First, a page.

Research by a civil engineer from the University of Waterloo is helping shed light on the way wounds heal and may someday have implications for understanding how cancer spreads, as well as why certain birth defects occur.
Professor Wayne Brodland is developing computational models for studying the mechanical interactions between cells. In this project, he worked with a team of international researchers who found that the way wounds knit together is more complex than we thought. The results were published this week in the journal, Nature Physics.
"When people think of civil engineering, they probably think of bridges and roads, not the human body," said Professor Brodland. "Like a number of my colleagues, I study structures, but ones that happen to be very small, and under certain conditions they cause cells to move. The models we build allow us to replicate these movements and figure out how they are driven."
When you cut yourself, a scar remains, but not so in the cells the team studied. The researchers found that an injury closes by cells crawling to the site and by contraction of a drawstring-like structure that forms along the wound edge. They were surprised to find that the drawstring works fine even when it contains naturally occurring breaks.
This knowledge could be the first step on a long road towards making real progress in addressing some major health challenges.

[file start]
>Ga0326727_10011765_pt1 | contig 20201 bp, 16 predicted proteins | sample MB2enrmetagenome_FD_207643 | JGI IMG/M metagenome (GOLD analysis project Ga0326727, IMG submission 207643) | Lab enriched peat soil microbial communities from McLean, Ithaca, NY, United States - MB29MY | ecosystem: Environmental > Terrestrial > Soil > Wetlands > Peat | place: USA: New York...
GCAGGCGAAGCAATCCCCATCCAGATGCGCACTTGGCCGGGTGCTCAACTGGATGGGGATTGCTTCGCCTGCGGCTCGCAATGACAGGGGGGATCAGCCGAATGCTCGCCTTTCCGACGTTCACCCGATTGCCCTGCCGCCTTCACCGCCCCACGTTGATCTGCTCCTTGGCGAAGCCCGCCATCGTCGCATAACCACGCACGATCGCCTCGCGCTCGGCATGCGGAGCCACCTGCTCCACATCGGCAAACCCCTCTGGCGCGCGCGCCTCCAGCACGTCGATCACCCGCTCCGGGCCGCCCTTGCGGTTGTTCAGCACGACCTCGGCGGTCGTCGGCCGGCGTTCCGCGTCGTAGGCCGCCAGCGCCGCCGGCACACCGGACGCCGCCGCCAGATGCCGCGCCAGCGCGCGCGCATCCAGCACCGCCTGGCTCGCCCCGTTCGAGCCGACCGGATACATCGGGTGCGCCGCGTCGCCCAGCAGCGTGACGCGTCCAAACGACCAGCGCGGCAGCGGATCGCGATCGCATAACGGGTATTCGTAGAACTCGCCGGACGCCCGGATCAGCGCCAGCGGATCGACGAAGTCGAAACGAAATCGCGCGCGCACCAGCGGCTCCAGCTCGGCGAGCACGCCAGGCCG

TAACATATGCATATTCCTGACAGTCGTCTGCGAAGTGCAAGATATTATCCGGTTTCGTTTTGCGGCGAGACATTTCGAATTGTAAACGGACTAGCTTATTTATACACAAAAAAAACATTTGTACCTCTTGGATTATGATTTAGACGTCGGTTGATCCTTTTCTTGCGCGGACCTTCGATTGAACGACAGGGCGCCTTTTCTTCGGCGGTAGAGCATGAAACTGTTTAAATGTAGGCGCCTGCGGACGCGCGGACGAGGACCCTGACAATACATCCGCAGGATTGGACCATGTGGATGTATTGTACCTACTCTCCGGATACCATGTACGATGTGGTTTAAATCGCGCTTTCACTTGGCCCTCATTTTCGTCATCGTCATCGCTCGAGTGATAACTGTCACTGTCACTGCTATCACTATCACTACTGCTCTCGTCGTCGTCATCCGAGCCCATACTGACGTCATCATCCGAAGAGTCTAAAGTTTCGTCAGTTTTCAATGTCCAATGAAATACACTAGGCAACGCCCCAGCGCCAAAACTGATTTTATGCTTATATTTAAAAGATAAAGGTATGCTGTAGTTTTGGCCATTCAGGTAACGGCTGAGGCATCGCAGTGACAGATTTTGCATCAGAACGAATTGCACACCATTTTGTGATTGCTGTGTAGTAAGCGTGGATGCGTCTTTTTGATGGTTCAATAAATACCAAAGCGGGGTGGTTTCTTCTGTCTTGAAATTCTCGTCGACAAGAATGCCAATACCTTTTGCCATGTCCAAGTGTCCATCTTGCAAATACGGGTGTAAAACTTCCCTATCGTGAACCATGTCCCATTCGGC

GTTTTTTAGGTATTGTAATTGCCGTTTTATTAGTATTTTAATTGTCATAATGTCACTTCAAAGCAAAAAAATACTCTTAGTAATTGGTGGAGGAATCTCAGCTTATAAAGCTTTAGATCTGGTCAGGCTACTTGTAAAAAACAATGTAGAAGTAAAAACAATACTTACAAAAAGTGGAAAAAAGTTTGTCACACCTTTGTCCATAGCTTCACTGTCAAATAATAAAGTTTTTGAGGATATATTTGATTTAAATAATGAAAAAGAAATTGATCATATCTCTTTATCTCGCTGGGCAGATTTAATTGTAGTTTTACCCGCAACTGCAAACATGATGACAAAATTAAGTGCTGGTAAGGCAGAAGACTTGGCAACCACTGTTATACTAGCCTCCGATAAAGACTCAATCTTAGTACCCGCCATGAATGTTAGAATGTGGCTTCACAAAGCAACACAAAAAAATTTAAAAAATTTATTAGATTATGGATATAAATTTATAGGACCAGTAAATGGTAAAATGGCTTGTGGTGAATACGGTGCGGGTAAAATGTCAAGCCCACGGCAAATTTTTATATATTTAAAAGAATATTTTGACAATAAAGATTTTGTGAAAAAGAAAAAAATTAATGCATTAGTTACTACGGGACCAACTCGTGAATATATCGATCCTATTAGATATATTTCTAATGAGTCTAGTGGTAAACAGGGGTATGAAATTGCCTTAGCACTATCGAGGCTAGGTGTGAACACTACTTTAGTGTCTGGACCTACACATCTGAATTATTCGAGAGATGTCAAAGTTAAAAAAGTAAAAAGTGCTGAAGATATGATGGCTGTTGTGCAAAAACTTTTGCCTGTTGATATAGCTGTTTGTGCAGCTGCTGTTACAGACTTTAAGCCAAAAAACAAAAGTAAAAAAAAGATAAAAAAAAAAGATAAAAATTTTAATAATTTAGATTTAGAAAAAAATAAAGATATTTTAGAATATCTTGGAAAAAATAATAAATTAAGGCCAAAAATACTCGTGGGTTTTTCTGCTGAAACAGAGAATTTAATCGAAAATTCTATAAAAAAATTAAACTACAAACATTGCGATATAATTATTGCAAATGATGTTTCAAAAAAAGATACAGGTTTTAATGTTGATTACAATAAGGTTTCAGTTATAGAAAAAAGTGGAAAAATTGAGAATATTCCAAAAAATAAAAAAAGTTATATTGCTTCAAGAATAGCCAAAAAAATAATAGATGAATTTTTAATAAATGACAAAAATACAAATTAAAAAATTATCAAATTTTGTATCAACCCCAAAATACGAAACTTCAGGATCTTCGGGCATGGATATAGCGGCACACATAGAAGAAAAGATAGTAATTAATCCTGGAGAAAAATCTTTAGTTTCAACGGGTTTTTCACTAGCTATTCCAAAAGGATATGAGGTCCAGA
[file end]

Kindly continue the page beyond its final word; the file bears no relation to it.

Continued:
"The work is important because it helps us to understand how cells move. We hope that someday this knowledge will help us to eliminate malformation birth defects, such as spina bifida, and stop cancer cells from spreading," said Professor Brodland.
The research team was composed of 10 researchers from Spain, France, Singapore and Canada. Professor Brodland is one of the paper's two Canadian co-authors. His contribution received support from the Natural Sciences and Engineering Research Council of Canada.
A wound in the process of healing.The drawstring fragments along the wound edge are shown in bright yellow, the cell extensions associated with crawling are red, and the cell nuclei are blue. Photo credit: Ester Anon
About the University of Waterloo
In just half a century, the University of Waterloo, located at the heart of Canada's technology hub, has become one of Canada's leading comprehensive universities with 35,000 full- and part-time students in undergraduate and graduate programs. Waterloo, as home to the world's largest post-secondary co-operative education program, embraces its connections to the world and encourages enterprising partnerships in learning, research and discovery. In the next decade, the university is committed to building a better future for Canada and the world by championing innovation and collaboration to create solutions relevant to the needs of today and tomorrow. For more information about Waterloo, please visit www.uwaterloo.ca.